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Discussion Starter #1
Well I’ve convinced myself I need a custom stock, but with the gun I’m shooting I’m not really too keen on spending the $$$ to get a wooden one. I’ve been looking awefully hard at a PFS and want to know how it compares to a fully custom stock. I’m mainly concerned with gun balance and getting it adjusted to where it would fit like a custom stock.

Guys that have had both what do you think?
 

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The ugly PFS will probably be more useful doing what you want it to do, but a nicely-figured piece of custom-made walnut will certainly fill you with more joy every time you take it out of the case.
 

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Get the PSF as they can be made to fit any one. Get over the look as a trap gun is just a hammer to brake clay targets. If you want to hit targets it's the only way to go.
 

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Discussion Starter #7
There's no comparison.
Nothing worse than having a PFS come loose in the middle of your 1st hundred straight.
I’m not so concerned with the recoil ability of the stock but more the fit. Is there a way to lock it in place to prevent that?
 

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I have one on my CG Summit and shoot approximately 1 flat per week since last Aug. and nothing has come loose. I do check it once in awhile though. I don't really like the looks of them, but being able to adjust them is what sold me.
 

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One problem with a totally adjustable stock is that you are never done adjusting it.
 

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The pfs is a great option that allows you to be able to do anything with it. You won’t break the bank either. If you don’t like it, you can always sell it, guys are always looking.
 

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Mine has not come loose in the last several thousand targets. You can dress it up a little with a custom wood grip(comes in three sizes)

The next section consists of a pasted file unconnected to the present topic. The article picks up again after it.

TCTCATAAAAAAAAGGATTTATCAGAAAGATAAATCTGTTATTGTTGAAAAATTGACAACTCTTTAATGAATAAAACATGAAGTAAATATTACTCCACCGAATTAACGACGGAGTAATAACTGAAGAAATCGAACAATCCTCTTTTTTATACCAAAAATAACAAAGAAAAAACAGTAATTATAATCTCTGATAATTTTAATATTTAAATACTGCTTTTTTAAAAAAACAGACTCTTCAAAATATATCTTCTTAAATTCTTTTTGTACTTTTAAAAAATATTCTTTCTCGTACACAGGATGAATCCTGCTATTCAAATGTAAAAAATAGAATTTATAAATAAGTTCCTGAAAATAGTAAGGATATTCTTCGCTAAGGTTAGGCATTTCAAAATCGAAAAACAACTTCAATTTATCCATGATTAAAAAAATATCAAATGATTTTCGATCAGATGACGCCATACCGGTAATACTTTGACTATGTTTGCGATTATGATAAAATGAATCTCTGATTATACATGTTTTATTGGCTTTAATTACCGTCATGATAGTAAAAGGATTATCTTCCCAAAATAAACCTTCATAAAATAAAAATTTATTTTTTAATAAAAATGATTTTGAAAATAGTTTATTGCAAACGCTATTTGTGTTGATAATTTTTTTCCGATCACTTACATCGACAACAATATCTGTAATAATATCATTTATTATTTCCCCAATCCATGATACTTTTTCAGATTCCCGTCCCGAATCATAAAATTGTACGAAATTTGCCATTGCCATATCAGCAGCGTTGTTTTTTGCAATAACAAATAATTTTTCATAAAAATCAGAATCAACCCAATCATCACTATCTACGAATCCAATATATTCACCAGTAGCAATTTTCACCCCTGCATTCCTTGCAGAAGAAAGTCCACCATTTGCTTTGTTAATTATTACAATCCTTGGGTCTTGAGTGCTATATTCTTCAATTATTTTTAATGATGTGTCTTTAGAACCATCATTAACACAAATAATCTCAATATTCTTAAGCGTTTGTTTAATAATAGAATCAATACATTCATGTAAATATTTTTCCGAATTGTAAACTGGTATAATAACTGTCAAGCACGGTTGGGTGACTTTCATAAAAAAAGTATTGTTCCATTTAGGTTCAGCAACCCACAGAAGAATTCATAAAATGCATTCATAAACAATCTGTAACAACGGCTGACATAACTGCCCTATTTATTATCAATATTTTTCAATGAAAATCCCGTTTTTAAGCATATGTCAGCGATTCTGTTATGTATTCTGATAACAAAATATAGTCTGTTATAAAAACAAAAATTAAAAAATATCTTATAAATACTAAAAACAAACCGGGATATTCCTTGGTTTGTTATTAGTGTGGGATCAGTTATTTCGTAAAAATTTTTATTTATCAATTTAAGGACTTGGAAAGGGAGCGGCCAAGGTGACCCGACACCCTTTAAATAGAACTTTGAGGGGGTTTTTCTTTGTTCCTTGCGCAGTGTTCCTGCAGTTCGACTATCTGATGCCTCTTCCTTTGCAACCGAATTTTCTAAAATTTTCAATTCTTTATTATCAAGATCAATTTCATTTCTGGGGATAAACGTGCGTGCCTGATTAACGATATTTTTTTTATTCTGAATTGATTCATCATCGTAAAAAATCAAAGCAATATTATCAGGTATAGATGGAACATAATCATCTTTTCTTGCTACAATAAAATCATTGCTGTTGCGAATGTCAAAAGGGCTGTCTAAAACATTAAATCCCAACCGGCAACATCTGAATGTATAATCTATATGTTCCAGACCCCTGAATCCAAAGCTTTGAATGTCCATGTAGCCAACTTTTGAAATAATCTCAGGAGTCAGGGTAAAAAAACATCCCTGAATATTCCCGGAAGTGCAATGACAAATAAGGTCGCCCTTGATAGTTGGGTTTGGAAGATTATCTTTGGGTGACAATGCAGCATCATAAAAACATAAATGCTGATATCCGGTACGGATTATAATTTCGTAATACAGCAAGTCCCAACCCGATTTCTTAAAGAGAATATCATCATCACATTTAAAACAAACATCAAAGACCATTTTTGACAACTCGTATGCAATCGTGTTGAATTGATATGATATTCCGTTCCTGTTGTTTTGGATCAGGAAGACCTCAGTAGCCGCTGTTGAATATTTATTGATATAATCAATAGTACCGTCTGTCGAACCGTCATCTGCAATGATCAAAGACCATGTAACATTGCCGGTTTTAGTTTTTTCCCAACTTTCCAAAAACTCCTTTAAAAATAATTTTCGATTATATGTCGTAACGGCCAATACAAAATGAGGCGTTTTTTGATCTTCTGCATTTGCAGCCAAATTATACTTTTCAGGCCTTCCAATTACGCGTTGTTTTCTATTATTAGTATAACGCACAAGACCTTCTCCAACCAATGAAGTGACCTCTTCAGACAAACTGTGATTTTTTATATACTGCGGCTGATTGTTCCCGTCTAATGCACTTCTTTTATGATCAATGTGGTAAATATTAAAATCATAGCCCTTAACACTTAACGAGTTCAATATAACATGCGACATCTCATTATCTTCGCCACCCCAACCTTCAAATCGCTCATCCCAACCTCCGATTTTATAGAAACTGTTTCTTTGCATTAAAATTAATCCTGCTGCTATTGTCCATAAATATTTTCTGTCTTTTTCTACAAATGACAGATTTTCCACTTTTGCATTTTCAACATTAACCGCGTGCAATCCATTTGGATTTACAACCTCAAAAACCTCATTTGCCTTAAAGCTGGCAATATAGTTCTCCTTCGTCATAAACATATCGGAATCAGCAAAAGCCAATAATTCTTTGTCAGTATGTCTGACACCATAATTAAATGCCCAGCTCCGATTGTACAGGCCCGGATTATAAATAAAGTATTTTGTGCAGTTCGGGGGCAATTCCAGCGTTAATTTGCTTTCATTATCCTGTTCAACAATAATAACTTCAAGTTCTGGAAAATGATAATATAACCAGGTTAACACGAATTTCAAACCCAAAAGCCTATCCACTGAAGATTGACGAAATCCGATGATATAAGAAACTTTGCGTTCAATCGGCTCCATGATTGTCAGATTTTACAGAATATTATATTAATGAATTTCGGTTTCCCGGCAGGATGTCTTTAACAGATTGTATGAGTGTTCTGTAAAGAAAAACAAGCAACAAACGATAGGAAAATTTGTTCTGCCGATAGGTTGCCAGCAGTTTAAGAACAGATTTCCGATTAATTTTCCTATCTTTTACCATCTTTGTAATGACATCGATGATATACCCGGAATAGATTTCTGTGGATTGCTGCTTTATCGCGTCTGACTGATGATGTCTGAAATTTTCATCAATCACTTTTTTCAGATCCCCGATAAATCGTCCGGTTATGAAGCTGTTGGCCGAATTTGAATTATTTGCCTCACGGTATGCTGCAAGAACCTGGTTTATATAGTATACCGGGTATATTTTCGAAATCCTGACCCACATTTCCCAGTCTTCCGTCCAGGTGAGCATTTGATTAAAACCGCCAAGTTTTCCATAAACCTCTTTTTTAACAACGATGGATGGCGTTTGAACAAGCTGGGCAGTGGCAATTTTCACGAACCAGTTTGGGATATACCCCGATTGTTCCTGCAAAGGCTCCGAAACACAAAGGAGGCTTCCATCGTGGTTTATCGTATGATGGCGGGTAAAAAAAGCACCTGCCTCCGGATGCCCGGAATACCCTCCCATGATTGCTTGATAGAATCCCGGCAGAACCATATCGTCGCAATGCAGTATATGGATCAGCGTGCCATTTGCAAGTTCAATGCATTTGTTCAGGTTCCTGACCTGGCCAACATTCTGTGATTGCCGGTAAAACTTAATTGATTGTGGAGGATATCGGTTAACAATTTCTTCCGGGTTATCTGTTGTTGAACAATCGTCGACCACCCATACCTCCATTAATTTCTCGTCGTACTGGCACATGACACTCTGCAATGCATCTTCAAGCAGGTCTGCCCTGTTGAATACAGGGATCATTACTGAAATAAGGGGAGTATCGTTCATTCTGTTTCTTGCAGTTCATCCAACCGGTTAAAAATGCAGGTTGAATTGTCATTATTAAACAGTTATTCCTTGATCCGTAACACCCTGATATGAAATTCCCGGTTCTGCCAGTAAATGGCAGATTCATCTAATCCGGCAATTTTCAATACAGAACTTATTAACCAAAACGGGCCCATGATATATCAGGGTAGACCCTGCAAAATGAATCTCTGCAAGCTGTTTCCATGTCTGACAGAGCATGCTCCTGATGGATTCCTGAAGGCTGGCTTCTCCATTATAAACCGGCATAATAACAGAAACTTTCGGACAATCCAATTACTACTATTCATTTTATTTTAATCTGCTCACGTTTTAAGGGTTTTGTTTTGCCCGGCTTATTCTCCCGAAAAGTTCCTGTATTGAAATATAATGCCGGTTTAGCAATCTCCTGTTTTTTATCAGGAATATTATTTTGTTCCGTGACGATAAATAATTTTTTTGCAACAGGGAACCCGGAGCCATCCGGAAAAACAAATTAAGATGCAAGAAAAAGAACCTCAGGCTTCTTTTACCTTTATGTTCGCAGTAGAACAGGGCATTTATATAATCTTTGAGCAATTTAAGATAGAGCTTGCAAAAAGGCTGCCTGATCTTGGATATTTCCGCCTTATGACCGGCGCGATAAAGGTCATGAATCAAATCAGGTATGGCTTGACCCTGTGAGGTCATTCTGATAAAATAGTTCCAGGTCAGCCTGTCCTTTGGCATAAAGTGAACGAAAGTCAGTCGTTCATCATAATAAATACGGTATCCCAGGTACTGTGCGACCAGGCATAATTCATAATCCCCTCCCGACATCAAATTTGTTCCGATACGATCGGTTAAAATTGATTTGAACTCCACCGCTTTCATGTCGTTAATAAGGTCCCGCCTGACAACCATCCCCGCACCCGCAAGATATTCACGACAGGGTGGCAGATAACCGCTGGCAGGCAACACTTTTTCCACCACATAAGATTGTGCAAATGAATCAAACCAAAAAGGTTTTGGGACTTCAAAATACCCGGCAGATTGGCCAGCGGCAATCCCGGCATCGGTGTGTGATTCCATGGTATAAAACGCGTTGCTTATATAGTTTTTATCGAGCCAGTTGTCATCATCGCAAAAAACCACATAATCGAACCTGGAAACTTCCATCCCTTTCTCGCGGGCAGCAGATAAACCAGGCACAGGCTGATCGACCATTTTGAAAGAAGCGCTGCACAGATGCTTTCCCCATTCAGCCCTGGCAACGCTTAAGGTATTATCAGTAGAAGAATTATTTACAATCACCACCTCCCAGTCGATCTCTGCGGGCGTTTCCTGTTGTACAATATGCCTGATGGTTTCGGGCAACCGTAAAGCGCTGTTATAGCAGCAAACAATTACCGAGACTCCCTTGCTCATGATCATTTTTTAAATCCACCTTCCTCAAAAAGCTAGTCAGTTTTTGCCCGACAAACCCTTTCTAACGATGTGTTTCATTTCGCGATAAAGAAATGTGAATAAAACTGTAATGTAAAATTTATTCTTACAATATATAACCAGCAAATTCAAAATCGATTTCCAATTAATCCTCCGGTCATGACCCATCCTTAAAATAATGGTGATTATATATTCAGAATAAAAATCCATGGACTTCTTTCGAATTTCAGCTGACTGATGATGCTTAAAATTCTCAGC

Don
 

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There are limits to how you can adjust a PFS. The ranges are not continuous. Even with the Ultimate comb option I could not get a 'correct' fit. I sent it back. A custom stock cured the problem.
What range of motion in the design was a limiting factor for your application?
I have looked at the PFS a number of times as a solution for fitting new shooters to get them close for a session or two.
Thanks for the information.
 

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Buy the PFS. Work with it unit you like the fit. Then have Stock Lock build you one off the specs of the PFS. Then you truly get a custom stock. Then sell the PFS, lots of buyers out there.
 

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Tried the PFS... For me it was a frustrating experience
Went with a Wenig custom stock and exceeded my expectations.
Lester
 
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Buy a used PFS, dial it in for how you shoot and then decide if you really need a "fitted", wooden stock. If so, take the gun with the PFS to whomever will do the fitting as the starting point for his work. Used PFS stocks can be found for about half of the list price and can be resold if you decide on a custom stock.

A problem with the fitting process is that the fitter will be reluctant to take off too much wood and you can assume the fit is correct if it is close but not actually correct - based on several personal attempts with semi-fitted stocks. An answer to this problem is for the fitter to make a pattern stock, usually with bondo that can be easily removed and reapplied as determined by shooting with it for a few months. This process works well if you and the fitter are close so that you do not have to fly to and from his location for stock adjustments. Having a PFS that has already been set via the trial and error process helps reduce false-fit issue.

For reference, PFS stocks have been on two of my guns for almost 20 years. A custom stock was recently produced for a third by the method outlined above - without the bondo iterations. The custom stock is almost identical to the PFS used to establish the dimensions and seems to be working well without multiple trips or shipments to the fitter.

Regardless of which path you choose, getting the fit right is likely to be one of the best things you can do to improve your shooting.

Good luck,
Pat
 

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There are limits to how you can adjust a PFS. The ranges are not continuous. Even with the Ultimate comb option I could not get a 'correct' fit. I sent it back. A custom stock cured the problem.
Everything on my pfs, which is the current version, is continuous except pitch. Mine has never loosened up. Some love it and some don’t - I’m in the love it group :) They are easier to sell then a custom stock so I believe it’s a better first step.
 

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The only time I have something loosen is after first putting the stock on a gun. Shoot it a couple of hundred rounds and the grip to receiver bolt will loosen up just a hair. Tighten one more time and no more problems.
 
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